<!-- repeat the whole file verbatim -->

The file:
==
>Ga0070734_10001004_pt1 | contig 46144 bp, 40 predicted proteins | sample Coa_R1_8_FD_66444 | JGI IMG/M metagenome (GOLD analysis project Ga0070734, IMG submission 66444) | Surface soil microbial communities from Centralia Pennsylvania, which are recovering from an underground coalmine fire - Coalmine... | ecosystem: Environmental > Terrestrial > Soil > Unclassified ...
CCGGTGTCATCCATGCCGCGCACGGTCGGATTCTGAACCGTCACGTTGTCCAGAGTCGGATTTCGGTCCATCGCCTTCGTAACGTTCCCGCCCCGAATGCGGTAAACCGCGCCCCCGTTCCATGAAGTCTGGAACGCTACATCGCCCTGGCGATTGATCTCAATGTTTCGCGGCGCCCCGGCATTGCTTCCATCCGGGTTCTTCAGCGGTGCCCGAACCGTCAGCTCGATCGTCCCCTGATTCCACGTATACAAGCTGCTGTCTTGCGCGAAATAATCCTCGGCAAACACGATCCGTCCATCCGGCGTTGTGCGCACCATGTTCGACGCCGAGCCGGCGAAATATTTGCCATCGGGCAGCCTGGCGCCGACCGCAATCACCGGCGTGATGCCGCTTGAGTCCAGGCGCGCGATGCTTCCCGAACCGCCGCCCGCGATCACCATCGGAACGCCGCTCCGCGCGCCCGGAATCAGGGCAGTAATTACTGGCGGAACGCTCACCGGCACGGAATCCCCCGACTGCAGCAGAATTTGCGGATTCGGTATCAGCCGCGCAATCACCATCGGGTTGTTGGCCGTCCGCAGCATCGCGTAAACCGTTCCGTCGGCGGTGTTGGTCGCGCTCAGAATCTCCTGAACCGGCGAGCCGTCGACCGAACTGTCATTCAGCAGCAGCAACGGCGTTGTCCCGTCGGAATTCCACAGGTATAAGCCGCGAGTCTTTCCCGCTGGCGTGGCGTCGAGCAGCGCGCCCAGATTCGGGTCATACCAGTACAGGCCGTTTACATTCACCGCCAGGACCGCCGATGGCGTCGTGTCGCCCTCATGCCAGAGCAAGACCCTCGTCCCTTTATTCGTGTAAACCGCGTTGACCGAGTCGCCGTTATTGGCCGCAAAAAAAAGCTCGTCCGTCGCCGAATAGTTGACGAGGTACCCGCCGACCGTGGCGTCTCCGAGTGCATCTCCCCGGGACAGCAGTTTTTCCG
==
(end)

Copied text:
>Ga0070734_10001004_pt1 | contig 46144 bp, 40 predicted proteins | sample Coa_R1_8_FD_66444 | JGI IMG/M metagenome (GOLD analysis project Ga0070734, IMG submission 66444) | Surface soil microbial communities from Centralia Pennsylvania, which are recovering from an underground coalmine fire - Coalmine... | ecosystem: Environmental > Terrestrial > Soil > Unclassified ...
CCGGTGTCATCCATGCCGCGCACGGTCGGATTCTGAACCGTCACGTTGTCCAGAGTCGGATTTCGGTCCATCGCCTTCGTAACGTTCCCGCCCCGAATGCGGTAAACCGCGCCCCCGTTCCATGAAGTCTGGAACGCTACATCGCCCTGGCGATTGATCTCAATGTTTCGCGGCGCCCCGGCATTGCTTCCATCCGGGTTCTTCAGCGGTGCCCGAACCGTCAGCTCGATCGTCCCCTGATTCCACGTATACAAGCTGCTGTCTTGCGCGAAATAATCCTCGGCAAACACGATCCGTCCATCCGGCGTTGTGCGCACCATGTTCGACGCCGAGCCGGCGAAATATTTGCCATCGGGCAGCCTGGCGCCGACCGCAATCACCGGCGTGATGCCGCTTGAGTCCAGGCGCGCGATGCTTCCCGAACCGCCGCCCGCGATCACCATCGGAACGCCGCTCCGCGCGCCCGGAATCAGGGCAGTAATTACTGGCGGAACGCTCACCGGCACGGAATCCCCCGACTGCAGCAGAATTTGCGGATTCGGTATCAGCCGCGCAATCACCATCGGGTTGTTGGCCGTCCGCAGCATCGCGTAAACCGTTCCGTCGGCGGTGTTGGTCGCGCTCAGAATCTCCTGAACCGGCGAGCCGTCGACCGAACTGTCATTCAGCAGCAGCAACGGCGTTGTCCCGTCGGAATTCCACAGGTATAAGCCGCGAGTCTTTCCCGCTGGCGTGGCGTCGAGCAGCGCGCCCAGATTCGGGTCATACCAGTACAGGCCGTTTACATTCACCGCCAGGACCGCCGATGGCGTCGTGTCGCCCTCATGCCAGAGCAAGACCCTCGTCCCTTTATTCGTGTAAACCGCGTTGACCGAGTCGCCGTTATTGGCCGCAAAAAAAAGCTCGTCCGTCGCCGAATAGTTGACGAGGTACCCGCCGACCGTGGCGTCTCCGAGTGCATCTCCCCGGGACAGCAGTTTTTCCG